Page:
The goals of Citrus College’s Measure G sound very similar to those of the current measure: expanding academic facilities, including vocational technology and computer labs, as well as repairing leaky roofs, deteriorating plumbing and sewer systems.
However, any appearance of duplication reflects more the large number of old buildings on campus, and because it has been 16 years since Measure G passed, additional maintenance must be done, Sue Keith, vice president of the Citrus Community College District Board of Trustees, said.
Ms. Dain also said the projects planned under Measure Y do not duplicate Measure G. “Citrus College has a number of buildings that were constructed in the 1950s and 1960s, which were not part of Measure G,” Ms. Dain said.
Approximately $5 million of Measure G funding remains but that money has been earmarked for reconstruction of the educational development building. The college is waiting for final approval from the state to begin that project.
On June 25 the college announced that Measure G bonds had been refinanced, taking advantage of current low interest rates, which would save taxpayers an estimated $7.7 million and reduce the term by five years. Property owners will continue to pay for the bonds until 2034.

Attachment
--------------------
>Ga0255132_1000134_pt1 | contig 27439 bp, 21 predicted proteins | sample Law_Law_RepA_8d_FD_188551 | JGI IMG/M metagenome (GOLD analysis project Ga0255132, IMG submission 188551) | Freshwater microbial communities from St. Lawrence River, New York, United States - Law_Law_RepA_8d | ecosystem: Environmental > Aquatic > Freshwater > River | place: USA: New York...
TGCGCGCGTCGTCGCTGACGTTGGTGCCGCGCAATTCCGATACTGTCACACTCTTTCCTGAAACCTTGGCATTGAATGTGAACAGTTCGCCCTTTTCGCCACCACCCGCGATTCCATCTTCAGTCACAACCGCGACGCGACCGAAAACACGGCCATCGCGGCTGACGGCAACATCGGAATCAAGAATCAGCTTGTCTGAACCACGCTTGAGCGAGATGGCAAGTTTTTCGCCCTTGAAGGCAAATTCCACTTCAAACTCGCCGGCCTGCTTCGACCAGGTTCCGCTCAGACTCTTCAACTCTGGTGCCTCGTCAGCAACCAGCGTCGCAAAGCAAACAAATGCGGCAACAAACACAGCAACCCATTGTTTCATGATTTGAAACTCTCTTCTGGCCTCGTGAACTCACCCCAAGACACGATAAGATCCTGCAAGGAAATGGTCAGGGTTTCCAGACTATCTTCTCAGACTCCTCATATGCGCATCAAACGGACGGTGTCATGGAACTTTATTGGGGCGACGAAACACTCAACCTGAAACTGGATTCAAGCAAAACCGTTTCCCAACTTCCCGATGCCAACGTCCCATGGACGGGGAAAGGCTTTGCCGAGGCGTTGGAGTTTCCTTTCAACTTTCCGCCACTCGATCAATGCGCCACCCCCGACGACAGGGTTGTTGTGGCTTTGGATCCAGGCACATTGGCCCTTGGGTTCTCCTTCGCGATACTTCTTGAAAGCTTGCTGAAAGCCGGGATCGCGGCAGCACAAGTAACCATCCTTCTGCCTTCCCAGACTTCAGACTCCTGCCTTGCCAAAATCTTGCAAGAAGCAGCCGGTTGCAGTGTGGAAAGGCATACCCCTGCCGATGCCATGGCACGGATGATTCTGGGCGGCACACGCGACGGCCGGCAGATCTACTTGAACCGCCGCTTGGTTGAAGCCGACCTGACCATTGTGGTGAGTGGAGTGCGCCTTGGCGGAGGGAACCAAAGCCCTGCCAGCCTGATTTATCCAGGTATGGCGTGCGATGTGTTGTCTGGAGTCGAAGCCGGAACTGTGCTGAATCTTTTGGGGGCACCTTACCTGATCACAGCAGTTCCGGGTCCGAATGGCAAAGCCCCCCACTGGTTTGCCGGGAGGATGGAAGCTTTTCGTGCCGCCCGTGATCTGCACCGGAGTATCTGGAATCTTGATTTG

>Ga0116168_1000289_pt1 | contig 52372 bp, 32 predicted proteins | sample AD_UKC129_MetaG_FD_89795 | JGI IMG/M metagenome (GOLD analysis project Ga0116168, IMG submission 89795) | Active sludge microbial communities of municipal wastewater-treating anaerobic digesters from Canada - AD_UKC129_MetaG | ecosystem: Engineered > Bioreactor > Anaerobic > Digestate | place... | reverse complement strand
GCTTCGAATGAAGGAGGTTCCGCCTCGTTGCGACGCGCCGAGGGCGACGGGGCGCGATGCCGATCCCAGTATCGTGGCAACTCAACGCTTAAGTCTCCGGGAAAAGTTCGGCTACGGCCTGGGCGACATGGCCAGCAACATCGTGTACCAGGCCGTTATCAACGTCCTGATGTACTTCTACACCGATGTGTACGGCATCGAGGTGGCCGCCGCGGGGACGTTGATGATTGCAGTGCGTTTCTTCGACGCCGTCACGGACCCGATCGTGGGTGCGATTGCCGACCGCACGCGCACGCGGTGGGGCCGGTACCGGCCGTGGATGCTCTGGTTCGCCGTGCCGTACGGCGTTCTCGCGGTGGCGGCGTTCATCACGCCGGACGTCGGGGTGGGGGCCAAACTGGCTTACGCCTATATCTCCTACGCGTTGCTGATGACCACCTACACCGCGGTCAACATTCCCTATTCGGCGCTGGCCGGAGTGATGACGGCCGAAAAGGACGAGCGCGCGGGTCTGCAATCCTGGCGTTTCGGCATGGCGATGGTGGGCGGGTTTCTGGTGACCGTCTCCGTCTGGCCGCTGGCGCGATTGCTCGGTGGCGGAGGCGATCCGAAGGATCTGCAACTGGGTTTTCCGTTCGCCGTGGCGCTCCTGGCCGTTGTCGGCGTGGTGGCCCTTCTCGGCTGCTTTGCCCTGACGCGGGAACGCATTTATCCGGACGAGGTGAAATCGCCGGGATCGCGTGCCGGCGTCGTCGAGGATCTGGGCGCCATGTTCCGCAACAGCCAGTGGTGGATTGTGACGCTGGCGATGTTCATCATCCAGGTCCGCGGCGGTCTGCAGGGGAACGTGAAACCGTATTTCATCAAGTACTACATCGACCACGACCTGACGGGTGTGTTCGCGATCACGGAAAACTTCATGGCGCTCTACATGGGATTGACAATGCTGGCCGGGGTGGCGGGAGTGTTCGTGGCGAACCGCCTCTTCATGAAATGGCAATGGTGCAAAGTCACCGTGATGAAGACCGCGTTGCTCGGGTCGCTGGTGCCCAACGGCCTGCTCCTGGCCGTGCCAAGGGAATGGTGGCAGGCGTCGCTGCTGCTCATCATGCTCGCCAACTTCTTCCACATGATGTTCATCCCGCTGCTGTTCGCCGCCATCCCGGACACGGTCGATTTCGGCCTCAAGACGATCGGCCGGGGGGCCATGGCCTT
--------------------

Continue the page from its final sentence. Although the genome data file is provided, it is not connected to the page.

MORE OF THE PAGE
Ms. Keith said that nearly every project funded by Measure G was completed on time and on budget. She highlighted the student center, which consolidated many campus activities and was built adjacent to a Foothill Gold Line station.
With respect to the current bond measure, she is most enthusiastic about the upgrades to the digital infrastructure, which will add and enhance technology in courses beyond science and engineering.
“Many vocational courses, professions and trades require more technology now and I am excited to upgrade [the college’s] ability to provide that,” Ms. Keith said.
“A poll indicated people were interested in this and that is why the board approved it, so now it is up to the voters,” Ms. Keith said, referring to a survey conducted by the firm FM3, which showed approximately two-thirds of voters would support an education bond.
Asked about the sheer size of the proposed bond measure, Ms. Keith said it was important to keep the college up to date and to train people for new careers, particularly with the uncertainty created by the coronavirus.
“Post-pandemic we don’t know what that will look like. Folks who lost jobs need to be trained for new jobs, which makes it even more important for the college to be able to provide that training,” she said.